and affecting to preach, may have dropped the devotional
strain and picked up the didactic. None of them ever breathe
a hint of it when expressing the lofty sentiments of gratitude
and love, nor the loftier ones of thanksgiving and praise ;
and we never meet with the slightest suggestion about it
when they are uttering the lowly feelings of reverence and
fear, or the lowlier ones of confession and prayer. Liturgists,
save when any of them may have forgotten to confess, or
pray, or praise, and have affected the evangelist or the
homilist, have never embodied this doctrine in any service
for the closet, the hearth, or house of God. What can be the
reasons that this supposed doctrine of salvation exerts no
influence and finds no place in any part of the worship of the
saved ? One may be mentioned, and there needs not
another. This doctrine is wholly unknown to the worship of
the saved, because it is utterly alien from every worshipping
sentiment which they feel, and from every exercise in which
they engage. Not only does not any man who is saved by
grace, with any reference to his own salvation, ever render
any worship to God according to, and under the influence of
this doctrine, but from the very nature of the thing no man
can, because the thing is practically impossible.
We hear, indeed, Nehemiah saying to God, "Think upon me,
my God, for good, according to all that I have done for this
people." Neh. v. 19. And again, " Remember me, 0 my God,
concerning this, and wipe not out my good deeds that I have
done for the house of my God, and for the offices thereof."
Chap. xiii. 14. See also verses 22 and 31. Nothing, however,
of all this related to salvation, but to matters connected with
the Jewish economy, and the governing principle in force
between Nehemiah and his God respecting all the things
mentioned here was the law of works, not the law of faith.
Hence, unusual as are these prayers, there was a perfect
propriety in their use by him. But while Nehemiah spoke thus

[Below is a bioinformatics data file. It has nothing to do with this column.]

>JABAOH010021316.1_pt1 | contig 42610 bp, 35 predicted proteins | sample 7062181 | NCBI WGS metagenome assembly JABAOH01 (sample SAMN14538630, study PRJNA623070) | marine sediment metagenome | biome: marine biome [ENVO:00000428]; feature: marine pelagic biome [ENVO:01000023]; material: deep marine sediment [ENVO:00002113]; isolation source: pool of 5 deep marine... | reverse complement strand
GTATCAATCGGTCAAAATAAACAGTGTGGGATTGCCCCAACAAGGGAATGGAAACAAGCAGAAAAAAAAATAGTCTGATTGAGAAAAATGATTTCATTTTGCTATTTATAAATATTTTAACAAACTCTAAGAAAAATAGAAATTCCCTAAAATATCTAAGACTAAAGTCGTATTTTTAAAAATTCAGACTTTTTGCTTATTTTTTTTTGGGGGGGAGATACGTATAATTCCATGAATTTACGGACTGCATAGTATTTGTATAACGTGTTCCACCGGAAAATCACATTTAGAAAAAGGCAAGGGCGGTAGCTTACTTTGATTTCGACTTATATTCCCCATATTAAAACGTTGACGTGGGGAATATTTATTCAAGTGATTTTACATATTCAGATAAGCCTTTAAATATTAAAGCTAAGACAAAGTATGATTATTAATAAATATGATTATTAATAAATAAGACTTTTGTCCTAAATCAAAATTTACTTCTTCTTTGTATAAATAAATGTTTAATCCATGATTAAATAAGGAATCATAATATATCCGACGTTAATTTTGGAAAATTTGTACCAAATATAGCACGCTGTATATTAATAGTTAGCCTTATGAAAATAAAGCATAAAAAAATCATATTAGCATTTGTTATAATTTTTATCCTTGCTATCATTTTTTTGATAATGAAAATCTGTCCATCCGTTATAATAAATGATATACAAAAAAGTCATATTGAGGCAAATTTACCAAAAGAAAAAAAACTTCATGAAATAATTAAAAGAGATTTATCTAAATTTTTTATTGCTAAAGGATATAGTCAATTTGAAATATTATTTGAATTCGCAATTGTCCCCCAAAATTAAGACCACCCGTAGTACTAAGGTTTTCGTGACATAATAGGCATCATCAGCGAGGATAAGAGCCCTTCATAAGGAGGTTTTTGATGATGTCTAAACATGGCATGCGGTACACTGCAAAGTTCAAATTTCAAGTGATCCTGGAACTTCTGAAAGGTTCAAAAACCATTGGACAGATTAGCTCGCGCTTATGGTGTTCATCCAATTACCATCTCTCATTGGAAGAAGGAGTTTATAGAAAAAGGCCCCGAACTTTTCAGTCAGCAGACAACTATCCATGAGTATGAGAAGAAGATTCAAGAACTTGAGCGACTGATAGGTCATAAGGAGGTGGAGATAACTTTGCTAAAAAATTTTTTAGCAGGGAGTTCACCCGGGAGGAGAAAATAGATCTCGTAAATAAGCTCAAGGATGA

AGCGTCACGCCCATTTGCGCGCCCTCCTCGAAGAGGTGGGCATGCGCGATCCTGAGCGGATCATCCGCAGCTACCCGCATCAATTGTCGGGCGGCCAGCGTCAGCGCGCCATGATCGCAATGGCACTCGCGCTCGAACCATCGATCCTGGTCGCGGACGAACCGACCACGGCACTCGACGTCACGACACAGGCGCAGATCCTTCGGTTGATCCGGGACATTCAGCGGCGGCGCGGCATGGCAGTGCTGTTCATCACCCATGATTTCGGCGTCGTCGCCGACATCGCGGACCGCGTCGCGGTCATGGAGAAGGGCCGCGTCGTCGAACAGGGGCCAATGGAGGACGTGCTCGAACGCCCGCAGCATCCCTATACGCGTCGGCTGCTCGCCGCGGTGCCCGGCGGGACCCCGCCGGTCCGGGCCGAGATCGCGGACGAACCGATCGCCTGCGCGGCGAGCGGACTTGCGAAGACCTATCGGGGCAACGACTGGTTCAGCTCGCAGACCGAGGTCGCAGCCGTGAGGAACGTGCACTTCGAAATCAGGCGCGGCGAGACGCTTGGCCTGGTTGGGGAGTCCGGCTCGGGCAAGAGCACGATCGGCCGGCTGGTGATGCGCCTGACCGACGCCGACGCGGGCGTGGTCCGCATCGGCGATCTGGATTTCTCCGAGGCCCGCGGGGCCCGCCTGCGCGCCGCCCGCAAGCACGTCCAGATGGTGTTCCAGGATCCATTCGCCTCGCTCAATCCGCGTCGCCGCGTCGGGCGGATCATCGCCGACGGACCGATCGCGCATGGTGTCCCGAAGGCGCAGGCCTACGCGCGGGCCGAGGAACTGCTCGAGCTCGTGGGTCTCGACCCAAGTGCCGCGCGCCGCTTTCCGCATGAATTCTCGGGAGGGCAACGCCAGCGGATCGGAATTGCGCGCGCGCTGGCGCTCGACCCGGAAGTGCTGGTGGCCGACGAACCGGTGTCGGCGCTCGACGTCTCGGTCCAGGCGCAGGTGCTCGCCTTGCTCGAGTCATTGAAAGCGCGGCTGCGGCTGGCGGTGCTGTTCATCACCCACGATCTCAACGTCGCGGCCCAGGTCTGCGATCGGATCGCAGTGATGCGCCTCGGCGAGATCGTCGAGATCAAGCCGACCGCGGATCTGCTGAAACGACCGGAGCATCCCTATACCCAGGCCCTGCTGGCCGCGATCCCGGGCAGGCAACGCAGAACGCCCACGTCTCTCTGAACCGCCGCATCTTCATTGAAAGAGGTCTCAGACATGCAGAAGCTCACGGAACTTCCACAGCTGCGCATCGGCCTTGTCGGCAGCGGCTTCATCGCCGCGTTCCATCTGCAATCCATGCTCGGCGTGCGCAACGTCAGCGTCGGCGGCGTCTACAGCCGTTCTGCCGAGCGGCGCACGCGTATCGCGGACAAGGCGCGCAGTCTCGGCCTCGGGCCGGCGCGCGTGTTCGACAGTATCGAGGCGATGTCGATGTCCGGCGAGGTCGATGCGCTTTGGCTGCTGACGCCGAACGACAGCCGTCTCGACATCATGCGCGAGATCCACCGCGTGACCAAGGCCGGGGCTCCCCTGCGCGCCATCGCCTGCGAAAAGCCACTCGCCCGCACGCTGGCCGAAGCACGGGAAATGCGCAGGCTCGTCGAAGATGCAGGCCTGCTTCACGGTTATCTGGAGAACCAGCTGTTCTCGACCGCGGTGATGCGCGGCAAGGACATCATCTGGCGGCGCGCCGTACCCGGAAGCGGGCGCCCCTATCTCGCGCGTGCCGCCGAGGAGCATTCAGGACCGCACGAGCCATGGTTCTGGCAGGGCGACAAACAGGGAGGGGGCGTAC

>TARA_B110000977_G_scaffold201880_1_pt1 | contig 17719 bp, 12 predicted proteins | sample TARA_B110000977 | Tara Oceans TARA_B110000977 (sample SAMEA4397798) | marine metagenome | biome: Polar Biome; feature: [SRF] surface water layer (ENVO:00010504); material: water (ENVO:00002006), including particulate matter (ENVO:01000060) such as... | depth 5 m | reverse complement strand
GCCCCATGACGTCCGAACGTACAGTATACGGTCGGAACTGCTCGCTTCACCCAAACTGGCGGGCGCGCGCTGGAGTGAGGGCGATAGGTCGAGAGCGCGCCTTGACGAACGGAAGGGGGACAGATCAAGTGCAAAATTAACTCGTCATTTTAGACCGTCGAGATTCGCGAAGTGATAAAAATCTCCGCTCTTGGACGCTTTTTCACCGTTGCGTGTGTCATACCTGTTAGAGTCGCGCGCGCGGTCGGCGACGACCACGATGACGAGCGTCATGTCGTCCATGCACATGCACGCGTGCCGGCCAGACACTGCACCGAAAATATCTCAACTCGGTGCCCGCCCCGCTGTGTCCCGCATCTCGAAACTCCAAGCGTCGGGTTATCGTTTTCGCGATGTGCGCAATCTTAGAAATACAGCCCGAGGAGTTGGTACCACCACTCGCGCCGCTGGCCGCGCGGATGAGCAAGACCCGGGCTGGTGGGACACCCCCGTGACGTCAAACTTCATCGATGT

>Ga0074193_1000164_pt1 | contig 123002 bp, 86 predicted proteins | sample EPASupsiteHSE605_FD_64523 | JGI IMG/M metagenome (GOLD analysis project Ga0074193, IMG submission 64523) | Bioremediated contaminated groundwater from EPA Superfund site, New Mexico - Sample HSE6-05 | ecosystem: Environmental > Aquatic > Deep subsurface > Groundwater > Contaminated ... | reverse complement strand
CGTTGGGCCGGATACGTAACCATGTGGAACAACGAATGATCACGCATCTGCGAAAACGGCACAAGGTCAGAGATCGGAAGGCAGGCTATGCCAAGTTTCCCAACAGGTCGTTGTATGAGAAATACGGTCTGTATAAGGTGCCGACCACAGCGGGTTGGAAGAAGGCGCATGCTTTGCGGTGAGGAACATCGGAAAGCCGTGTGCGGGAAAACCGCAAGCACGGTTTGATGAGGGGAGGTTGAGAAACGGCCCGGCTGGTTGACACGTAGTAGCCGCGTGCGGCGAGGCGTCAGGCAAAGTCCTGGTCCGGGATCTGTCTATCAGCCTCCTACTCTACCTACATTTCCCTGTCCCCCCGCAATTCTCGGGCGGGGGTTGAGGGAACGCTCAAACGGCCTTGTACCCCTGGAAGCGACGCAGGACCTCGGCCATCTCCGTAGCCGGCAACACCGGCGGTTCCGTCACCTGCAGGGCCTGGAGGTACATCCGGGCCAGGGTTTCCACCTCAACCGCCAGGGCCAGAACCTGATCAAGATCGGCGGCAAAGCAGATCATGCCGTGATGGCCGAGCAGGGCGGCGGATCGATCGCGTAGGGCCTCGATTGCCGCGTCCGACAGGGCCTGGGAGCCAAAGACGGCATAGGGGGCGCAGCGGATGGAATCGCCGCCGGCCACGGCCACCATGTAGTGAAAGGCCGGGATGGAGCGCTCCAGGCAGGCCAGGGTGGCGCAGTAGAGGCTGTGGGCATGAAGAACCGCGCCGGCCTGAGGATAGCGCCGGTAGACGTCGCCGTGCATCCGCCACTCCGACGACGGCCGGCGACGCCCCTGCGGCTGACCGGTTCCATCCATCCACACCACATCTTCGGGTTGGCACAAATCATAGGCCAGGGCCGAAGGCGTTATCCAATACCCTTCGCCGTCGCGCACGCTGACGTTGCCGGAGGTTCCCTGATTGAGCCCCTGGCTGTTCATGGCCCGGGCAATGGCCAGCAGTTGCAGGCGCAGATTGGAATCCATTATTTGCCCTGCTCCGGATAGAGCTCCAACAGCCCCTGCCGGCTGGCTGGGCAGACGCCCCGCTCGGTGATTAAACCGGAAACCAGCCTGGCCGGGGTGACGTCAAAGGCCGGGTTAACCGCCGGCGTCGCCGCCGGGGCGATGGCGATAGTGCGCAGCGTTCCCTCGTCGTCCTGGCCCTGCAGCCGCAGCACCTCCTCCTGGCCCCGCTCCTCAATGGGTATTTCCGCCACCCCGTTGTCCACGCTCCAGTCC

with a complete warrant, no man who is not a fanatic or a
maniac would ever dare to say to God, Think upon me, my
God, for good, because I have discharged the duty of
believing in Christ unto salvation. But if believing in Christ
unto salvation were a duty, and any man had discharged the
obligation, he would be neither fanatical'nor maniacal if he
adopted Nehemiah's style in speaking to God about it. He
would be without rebuke. He would be entirely within his
privilege. But if any man of sound mind will attempt as an
experiment to worship God under the guidance of this
doctrine, I will venture to predict with the utmost confidence
that he will not only find himself wholly outside of his
privilege, but that a sense of horror will make him
speechless, and that nothing on earth would ever induce him
to repeat, what he would come to regard as, the most
offensive and damnable of all presumptuous sins.
That two and two make four is a fact not more simple and
clear than is the truth that this doctrine is wholly alien from
the worship of them who are saved. But can this be said in
truth of any proved doctrine of salvation ? Is not every such
doctrine a prevailing incentive, an instructive guide, and a
living energy in the soul of the saved worshipper when lie is